Wednesday, April 16, 2014

PAD Day 16: An Elegy of Lies

Today's dual prompts from Poetic Asides and NaPoWriMo: (1) Write an elegy (a poem about someone -or  something - that has died),and (2) write a ten-line poem in which every line is a lie.  For some reason I thought of an infamous person who recently shuffled off this mortal coil:

Elegy for Fred Phelps Consisting Entirely of Lies

O Fred, you were a kind and tolerant man.
Your church welcomed people from all walks of life.
You accepted others' differences, especially their sexuality.
You were grateful for the service of our men and women in uniform.
You were a strong supporter of a woman's right to choose.
You always allowed bereaved families to mourn with dignity.
You  quietly held your beliefs and did not impose them on others.
If you disagreed, you did it in a reasonable, intelligent manner.
You surely are in heaven, Fred, and the world will miss you.
May God rest your soul.


Tom said...

I don't think this poem works. Although the prompt used calls for a poem to be built on lines of lies, the title need not proclaim it. Doing so diminishes the impact of the irony. I realise that not everyone gets irony, but I would not re title Swifts's "A Modest Proposal", "A Modest Proposal, But Not Really".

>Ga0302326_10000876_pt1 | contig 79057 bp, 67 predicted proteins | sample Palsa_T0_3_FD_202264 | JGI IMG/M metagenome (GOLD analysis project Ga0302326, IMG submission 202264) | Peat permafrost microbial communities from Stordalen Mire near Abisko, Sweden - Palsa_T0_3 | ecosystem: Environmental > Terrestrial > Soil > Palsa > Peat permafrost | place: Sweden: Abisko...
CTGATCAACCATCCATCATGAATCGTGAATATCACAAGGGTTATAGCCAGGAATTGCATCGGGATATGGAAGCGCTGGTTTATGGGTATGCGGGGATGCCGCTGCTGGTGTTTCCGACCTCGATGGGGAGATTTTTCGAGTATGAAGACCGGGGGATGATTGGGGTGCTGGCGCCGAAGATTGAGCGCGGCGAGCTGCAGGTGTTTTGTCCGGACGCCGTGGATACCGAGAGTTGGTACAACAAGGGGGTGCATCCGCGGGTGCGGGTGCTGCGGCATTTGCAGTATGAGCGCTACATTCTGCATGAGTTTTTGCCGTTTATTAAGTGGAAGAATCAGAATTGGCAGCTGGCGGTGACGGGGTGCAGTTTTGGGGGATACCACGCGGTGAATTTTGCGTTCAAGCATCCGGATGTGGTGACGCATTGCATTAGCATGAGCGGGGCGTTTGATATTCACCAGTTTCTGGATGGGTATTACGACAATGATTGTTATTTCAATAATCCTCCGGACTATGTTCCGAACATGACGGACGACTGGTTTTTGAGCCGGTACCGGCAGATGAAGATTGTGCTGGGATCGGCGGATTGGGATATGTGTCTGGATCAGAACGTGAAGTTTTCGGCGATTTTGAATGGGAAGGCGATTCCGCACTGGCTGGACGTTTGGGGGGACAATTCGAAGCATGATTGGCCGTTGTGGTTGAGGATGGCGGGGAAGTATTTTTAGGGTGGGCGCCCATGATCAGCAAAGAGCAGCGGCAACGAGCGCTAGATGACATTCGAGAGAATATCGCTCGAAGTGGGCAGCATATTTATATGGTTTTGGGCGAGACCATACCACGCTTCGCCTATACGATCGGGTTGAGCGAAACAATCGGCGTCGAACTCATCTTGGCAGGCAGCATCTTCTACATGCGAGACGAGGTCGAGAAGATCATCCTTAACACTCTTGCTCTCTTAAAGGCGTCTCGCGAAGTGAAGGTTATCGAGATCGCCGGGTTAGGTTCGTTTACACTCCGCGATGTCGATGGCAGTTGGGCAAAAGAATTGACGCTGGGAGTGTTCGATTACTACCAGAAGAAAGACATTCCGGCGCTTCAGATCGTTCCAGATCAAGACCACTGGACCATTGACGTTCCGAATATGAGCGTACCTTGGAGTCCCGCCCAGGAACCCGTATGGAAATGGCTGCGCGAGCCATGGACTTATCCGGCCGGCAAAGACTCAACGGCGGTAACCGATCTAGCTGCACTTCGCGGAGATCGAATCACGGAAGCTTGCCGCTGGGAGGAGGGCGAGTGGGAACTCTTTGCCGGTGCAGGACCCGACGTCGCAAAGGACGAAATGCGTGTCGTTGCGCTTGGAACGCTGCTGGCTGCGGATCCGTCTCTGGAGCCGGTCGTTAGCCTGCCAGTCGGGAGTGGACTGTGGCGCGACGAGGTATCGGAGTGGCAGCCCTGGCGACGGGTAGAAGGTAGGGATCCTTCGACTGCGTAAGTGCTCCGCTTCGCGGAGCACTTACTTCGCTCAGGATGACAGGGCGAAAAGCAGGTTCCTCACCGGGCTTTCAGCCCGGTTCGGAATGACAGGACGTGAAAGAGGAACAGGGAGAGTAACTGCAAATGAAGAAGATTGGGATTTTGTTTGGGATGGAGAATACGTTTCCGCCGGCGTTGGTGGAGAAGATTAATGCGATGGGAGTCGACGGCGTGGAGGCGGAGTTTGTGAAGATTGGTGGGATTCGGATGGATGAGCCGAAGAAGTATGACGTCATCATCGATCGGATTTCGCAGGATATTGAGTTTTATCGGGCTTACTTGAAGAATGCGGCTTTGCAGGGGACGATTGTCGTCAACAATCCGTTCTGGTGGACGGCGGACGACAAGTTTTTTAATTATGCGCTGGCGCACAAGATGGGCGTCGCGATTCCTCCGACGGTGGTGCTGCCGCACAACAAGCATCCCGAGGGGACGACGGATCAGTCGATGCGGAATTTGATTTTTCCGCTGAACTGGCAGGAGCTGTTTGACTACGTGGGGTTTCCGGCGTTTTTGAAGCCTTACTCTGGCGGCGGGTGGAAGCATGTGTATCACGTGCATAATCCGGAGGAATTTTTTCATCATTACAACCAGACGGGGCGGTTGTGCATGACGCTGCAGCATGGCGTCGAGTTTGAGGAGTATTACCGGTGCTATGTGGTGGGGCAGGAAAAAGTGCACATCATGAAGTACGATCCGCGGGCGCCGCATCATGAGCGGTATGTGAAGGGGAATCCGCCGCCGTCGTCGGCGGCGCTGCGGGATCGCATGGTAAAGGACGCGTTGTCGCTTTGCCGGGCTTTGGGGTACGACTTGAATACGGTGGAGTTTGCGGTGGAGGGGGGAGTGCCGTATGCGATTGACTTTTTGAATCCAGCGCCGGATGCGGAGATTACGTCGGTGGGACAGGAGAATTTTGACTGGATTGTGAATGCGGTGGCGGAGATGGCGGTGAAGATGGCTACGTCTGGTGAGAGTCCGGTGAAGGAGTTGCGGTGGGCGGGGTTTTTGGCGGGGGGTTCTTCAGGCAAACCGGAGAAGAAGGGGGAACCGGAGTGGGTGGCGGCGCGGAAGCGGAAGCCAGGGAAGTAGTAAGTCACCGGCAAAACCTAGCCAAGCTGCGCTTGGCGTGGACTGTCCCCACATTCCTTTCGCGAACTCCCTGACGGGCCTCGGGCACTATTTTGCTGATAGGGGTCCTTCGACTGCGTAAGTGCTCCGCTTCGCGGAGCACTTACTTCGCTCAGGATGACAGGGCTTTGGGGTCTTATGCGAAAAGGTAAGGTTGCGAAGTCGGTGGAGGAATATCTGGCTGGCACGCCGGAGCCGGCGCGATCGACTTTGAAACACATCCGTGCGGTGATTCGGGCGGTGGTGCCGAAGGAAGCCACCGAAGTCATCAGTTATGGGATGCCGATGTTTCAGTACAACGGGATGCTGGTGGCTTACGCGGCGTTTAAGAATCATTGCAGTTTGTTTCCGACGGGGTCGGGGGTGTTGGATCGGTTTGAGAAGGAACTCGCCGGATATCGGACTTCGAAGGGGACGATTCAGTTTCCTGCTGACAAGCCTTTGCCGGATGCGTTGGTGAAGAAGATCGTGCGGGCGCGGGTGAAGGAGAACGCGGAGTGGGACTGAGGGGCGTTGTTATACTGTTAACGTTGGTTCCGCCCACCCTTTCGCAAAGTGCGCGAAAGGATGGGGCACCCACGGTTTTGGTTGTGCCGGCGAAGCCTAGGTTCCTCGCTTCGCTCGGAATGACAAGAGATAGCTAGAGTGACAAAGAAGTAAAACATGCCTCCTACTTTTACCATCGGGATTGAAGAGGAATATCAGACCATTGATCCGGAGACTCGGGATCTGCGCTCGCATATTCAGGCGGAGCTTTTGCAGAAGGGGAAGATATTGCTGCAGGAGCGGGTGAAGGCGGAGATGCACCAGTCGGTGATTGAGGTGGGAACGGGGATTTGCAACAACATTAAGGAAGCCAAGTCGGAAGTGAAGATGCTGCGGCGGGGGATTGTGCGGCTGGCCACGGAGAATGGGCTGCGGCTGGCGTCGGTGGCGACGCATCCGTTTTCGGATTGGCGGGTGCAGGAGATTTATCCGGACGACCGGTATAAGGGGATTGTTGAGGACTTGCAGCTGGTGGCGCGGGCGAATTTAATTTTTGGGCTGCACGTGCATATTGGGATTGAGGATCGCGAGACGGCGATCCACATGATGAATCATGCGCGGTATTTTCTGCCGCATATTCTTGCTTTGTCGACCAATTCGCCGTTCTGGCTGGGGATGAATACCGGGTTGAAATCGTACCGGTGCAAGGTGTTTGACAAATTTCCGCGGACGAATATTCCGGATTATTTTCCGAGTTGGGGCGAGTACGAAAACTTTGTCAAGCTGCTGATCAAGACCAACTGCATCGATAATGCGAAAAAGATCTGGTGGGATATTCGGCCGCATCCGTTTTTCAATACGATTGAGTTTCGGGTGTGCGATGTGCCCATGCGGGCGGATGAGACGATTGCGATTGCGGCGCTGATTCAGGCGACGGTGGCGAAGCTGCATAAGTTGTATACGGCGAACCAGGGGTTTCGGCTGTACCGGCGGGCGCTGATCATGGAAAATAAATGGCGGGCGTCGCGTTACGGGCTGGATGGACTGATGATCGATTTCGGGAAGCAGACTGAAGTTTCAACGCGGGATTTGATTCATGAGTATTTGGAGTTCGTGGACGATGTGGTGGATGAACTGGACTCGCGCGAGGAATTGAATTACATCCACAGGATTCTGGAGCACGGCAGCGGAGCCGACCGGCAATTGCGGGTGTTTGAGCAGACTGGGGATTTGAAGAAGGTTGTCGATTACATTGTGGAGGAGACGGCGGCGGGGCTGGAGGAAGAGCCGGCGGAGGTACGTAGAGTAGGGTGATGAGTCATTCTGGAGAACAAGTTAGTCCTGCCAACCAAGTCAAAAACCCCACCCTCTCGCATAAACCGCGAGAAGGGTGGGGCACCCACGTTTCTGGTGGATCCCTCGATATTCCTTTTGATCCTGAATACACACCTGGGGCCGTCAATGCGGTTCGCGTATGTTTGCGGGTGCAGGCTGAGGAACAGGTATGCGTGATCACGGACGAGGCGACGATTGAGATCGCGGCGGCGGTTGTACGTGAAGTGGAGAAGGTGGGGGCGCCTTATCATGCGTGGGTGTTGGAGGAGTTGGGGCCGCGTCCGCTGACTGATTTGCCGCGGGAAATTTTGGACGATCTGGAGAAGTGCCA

Phelps was an unpleasant character, but it isn't really poetically exposed in this verse. Yes, some of his vile acts are mentioned, but then diluted by attaching a political litany. The lines about abortion or gay marriage might as easily be applied to Pope Francis. One not need agree with Francis (I am not a Catholic), to hold that he is not Fred Phelps.

Good political poetry does something more than state this person is vile, and then attach a political agenda to the name. Good political satire is difficult to get right. It can be found in some of the early Dylan.

As to exposing vile character, I think Stanley Fish's comments on Milton's Satan are instructive. Milton wasn't of Satan's party, but his text makes us aware of how easily we might be seduced by evil.

I make it a point to read your poetry, and am offering these comments because I respect your work.


Bruce Niedt said...

Thanks for your frank critique. I'll take it under advisement. They can't all be home runs.